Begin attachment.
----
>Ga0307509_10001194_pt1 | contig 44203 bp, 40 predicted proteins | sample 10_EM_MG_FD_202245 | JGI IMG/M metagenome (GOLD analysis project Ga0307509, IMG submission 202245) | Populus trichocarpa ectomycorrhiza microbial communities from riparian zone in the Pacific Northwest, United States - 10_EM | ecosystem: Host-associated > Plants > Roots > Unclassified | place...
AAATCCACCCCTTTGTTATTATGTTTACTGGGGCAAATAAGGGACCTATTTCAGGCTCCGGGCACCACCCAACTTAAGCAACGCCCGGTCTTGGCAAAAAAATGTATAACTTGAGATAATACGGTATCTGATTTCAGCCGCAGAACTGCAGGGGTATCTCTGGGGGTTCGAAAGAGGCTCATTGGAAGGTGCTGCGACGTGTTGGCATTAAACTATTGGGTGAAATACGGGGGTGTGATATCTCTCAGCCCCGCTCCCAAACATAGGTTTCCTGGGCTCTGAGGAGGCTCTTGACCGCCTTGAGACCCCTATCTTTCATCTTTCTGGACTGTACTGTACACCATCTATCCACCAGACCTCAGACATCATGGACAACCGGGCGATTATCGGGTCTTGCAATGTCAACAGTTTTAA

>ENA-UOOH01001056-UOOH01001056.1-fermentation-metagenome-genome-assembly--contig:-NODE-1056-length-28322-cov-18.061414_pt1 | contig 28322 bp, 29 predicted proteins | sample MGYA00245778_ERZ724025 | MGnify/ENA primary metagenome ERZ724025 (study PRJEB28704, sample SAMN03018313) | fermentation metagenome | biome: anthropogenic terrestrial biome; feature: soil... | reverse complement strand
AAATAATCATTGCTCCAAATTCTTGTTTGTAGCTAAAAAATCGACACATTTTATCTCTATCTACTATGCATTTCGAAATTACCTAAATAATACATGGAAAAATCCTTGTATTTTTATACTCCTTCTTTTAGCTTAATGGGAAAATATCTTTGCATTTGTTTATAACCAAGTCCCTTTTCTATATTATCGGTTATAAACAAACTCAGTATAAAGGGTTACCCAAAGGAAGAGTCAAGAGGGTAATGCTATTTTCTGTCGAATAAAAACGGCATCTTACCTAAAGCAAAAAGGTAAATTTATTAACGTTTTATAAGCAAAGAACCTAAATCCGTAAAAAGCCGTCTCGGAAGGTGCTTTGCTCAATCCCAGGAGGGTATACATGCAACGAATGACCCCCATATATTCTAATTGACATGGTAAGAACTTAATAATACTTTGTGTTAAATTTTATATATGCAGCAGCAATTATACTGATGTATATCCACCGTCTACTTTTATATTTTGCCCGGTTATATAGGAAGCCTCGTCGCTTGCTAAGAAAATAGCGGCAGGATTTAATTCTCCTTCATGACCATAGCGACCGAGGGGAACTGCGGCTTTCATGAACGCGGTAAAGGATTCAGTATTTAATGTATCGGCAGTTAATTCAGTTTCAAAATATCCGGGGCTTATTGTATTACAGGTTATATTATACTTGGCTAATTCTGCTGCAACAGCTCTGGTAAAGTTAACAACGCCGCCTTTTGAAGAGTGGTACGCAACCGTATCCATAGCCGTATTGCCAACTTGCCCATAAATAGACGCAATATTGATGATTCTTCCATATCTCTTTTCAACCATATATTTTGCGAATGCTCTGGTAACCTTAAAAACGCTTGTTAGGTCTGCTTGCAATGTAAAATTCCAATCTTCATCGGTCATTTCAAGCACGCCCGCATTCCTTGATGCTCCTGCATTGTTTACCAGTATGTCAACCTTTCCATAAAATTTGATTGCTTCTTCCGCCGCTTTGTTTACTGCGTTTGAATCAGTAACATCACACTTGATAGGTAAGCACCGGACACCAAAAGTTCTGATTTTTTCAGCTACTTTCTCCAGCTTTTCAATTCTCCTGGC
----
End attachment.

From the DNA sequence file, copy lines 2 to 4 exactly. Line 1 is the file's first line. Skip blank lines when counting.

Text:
AAATCCACCCCTTTGTTATTATGTTTACTGGGGCAAATAAGGGACCTATTTCAGGCTCCGGGCACCACCCAACTTAAGCAACGCCCGGTCTTGGCAAAAAAATGTATAACTTGAGATAATACGGTATCTGATTTCAGCCGCAGAACTGCAGGGGTATCTCTGGGGGTTCGAAAGAGGCTCATTGGAAGGTGCTGCGACGTGTTGGCATTAAACTATTGGGTGAAATACGGGGGTGTGATATCTCTCAGCCCCGCTCCCAAACATAGGTTTCCTGGGCTCTGAGGAGGCTCTTGACCGCCTTGAGACCCCTATCTTTCATCTTTCTGGACTGTACTGTACACCATCTATCCACCAGACCTCAGACATCATGGACAACCGGGCGATTATCGGGTCTTGCAATGTCAACAGTTTTAA

>ENA-UOOH01001056-UOOH01001056.1-fermentation-metagenome-genome-assembly--contig:-NODE-1056-length-28322-cov-18.061414_pt1 | contig 28322 bp, 29 predicted proteins | sample MGYA00245778_ERZ724025 | MGnify/ENA primary metagenome ERZ724025 (study PRJEB28704, sample SAMN03018313) | fermentation metagenome | biome: anthropogenic terrestrial biome; feature: soil... | reverse complement strand
AAATAATCATTGCTCCAAATTCTTGTTTGTAGCTAAAAAATCGACACATTTTATCTCTATCTACTATGCATTTCGAAATTACCTAAATAATACATGGAAAAATCCTTGTATTTTTATACTCCTTCTTTTAGCTTAATGGGAAAATATCTTTGCATTTGTTTATAACCAAGTCCCTTTTCTATATTATCGGTTATAAACAAACTCAGTATAAAGGGTTACCCAAAGGAAGAGTCAAGAGGGTAATGCTATTTTCTGTCGAATAAAAACGGCATCTTACCTAAAGCAAAAAGGTAAATTTATTAACGTTTTATAAGCAAAGAACCTAAATCCGTAAAAAGCCGTCTCGGAAGGTGCTTTGCTCAATCCCAGGAGGGTATACATGCAACGAATGACCCCCATATATTCTAATTGACATGGTAAGAACTTAATAATACTTTGTGTTAAATTTTATATATGCAGCAGCAATTATACTGATGTATATCCACCGTCTACTTTTATATTTTGCCCGGTTATATAGGAAGCCTCGTCGCTTGCTAAGAAAATAGCGGCAGGATTTAATTCTCCTTCATGACCATAGCGACCGAGGGGAACTGCGGCTTTCATGAACGCGGTAAAGGATTCAGTATTTAATGTATCGGCAGTTAATTCAGTTTCAAAATATCCGGGGCTTATTGTATTACAGGTTATATTATACTTGGCTAATTCTGCTGCAACAGCTCTGGTAAAGTTAACAACGCCGCCTTTTGAAGAGTGGTACGCAACCGTATCCATAGCCGTATTGCCAACTTGCCCATAAATAGACGCAATATTGATGATTCTTCCATATCTCTTTTCAACCATATATTTTGCGAATGCTCTGGTAACCTTAAAAACGCTTGTTAGGTCTGCTTGCAATGTAAAATTCCAATCTTCATCGGTCATTTCAAGCACGCCCGCATTCCTTGATGCTCCTGCATTGTTTACCAGTATGTCAACCTTTCCATAAAATTTGATTGCTTCTTCCGCCGCTTTGTTTACTGCGTTTGAATCAGTAACATCACACTTGATAGGTAAGCACCGGACACCAAAAGTTCTGATTTTTTCAGCTACTTTCTCCAGCTTTTCAATTCTCCTGGC